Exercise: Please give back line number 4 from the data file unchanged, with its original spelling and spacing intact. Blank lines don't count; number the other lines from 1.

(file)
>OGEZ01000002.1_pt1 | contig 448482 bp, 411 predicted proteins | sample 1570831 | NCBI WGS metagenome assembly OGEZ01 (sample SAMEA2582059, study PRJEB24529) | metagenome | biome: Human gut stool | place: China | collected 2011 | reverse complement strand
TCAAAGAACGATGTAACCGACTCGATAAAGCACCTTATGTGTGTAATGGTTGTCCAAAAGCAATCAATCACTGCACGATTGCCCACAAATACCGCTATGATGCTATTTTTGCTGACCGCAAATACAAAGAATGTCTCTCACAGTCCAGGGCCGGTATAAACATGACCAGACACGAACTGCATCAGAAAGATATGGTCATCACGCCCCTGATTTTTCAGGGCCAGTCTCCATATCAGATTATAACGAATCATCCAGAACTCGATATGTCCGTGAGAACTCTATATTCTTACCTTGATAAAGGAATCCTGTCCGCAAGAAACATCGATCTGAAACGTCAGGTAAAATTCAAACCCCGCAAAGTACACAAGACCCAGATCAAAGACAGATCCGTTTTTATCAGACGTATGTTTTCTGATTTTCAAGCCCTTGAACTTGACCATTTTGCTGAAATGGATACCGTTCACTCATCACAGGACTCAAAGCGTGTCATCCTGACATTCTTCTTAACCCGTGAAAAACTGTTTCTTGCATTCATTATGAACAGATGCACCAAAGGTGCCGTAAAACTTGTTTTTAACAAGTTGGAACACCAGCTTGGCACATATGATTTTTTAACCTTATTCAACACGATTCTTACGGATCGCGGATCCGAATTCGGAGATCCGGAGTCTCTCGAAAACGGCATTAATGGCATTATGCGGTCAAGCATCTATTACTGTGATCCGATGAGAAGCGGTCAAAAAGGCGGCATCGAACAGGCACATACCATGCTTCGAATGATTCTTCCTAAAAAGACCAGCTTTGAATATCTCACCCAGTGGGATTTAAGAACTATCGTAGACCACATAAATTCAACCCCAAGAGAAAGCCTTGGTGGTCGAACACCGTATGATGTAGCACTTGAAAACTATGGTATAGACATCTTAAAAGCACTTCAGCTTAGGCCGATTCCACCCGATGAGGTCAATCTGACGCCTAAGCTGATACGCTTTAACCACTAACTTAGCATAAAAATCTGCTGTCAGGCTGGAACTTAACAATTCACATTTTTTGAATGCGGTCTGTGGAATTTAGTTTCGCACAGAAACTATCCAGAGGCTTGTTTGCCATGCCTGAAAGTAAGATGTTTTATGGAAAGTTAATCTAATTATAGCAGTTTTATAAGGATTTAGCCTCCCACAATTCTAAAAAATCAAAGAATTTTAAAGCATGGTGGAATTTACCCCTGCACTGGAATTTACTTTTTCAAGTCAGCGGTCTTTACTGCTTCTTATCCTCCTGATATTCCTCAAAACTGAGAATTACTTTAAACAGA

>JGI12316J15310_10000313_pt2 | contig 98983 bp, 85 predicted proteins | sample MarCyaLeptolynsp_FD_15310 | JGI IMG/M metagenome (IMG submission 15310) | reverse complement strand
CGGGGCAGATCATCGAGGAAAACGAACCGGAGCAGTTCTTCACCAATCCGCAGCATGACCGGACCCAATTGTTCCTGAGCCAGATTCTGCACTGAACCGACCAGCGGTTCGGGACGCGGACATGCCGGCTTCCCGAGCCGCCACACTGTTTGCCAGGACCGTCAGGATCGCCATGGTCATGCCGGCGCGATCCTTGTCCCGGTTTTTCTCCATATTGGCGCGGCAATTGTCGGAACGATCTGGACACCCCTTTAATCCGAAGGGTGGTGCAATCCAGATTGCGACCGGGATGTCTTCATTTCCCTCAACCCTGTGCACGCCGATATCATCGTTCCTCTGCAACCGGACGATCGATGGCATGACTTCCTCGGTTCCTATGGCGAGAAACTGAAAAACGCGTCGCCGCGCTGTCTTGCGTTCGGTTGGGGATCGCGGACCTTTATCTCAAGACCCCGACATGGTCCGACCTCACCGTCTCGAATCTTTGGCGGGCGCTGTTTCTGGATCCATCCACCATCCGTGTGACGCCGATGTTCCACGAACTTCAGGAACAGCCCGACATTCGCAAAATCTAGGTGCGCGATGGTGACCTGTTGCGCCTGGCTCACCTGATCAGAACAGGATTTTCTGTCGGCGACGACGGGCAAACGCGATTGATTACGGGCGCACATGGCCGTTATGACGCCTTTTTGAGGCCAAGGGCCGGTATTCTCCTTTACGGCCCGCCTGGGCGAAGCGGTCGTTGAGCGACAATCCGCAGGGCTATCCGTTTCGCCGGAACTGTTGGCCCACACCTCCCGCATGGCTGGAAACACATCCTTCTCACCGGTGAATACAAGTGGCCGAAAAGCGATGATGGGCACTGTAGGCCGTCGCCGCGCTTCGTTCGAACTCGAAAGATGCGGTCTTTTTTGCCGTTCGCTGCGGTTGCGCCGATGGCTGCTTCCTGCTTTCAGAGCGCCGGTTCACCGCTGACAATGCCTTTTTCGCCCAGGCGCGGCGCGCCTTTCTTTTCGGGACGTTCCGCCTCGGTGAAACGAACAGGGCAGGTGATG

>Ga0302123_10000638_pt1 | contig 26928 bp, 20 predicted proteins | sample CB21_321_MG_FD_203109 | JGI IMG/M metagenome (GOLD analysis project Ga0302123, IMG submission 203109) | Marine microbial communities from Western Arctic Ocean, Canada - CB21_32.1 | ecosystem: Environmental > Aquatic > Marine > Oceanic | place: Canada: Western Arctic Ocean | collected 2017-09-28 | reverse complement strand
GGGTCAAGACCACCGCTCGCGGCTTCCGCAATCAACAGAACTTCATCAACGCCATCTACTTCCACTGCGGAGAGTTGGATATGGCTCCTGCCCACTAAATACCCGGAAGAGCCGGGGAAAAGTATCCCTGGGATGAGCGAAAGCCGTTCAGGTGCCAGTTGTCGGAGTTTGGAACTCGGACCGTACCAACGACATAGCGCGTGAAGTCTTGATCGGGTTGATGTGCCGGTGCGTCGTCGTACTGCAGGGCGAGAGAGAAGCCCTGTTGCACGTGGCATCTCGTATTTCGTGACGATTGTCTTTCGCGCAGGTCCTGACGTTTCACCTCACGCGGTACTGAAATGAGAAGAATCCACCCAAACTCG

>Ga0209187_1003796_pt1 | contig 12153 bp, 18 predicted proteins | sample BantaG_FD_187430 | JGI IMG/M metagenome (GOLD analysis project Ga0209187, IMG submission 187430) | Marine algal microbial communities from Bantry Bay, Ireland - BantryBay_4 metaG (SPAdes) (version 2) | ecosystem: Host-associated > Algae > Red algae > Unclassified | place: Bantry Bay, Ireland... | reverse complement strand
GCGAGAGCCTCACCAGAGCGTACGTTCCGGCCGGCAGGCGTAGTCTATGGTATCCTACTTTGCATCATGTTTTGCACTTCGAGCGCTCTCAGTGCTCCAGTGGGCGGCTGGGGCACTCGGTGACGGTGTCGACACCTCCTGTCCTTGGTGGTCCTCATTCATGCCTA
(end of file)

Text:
CGGGGCAGATCATCGAGGAAAACGAACCGGAGCAGTTCTTCACCAATCCGCAGCATGACCGGACCCAATTGTTCCTGAGCCAGATTCTGCACTGAACCGACCAGCGGTTCGGGACGCGGACATGCCGGCTTCCCGAGCCGCCACACTGTTTGCCAGGACCGTCAGGATCGCCATGGTCATGCCGGCGCGATCCTTGTCCCGGTTTTTCTCCATATTGGCGCGGCAATTGTCGGAACGATCTGGACACCCCTTTAATCCGAAGGGTGGTGCAATCCAGATTGCGACCGGGATGTCTTCATTTCCCTCAACCCTGTGCACGCCGATATCATCGTTCCTCTGCAACCGGACGATCGATGGCATGACTTCCTCGGTTCCTATGGCGAGAAACTGAAAAACGCGTCGCCGCGCTGTCTTGCGTTCGGTTGGGGATCGCGGACCTTTATCTCAAGACCCCGACATGGTCCGACCTCACCGTCTCGAATCTTTGGCGGGCGCTGTTTCTGGATCCATCCACCATCCGTGTGACGCCGATGTTCCACGAACTTCAGGAACAGCCCGACATTCGCAAAATCTAGGTGCGCGATGGTGACCTGTTGCGCCTGGCTCACCTGATCAGAACAGGATTTTCTGTCGGCGACGACGGGCAAACGCGATTGATTACGGGCGCACATGGCCGTTATGACGCCTTTTTGAGGCCAAGGGCCGGTATTCTCCTTTACGGCCCGCCTGGGCGAAGCGGTCGTTGAGCGACAATCCGCAGGGCTATCCGTTTCGCCGGAACTGTTGGCCCACACCTCCCGCATGGCTGGAAACACATCCTTCTCACCGGTGAATACAAGTGGCCGAAAAGCGATGATGGGCACTGTAGGCCGTCGCCGCGCTTCGTTCGAACTCGAAAGATGCGGTCTTTTTTGCCGTTCGCTGCGGTTGCGCCGATGGCTGCTTCCTGCTTTCAGAGCGCCGGTTCACCGCTGACAATGCCTTTTTCGCCCAGGCGCGGCGCGCCTTTCTTTTCGGGACGTTCCGCCTCGGTGAAACGAACAGGGCAGGTGATG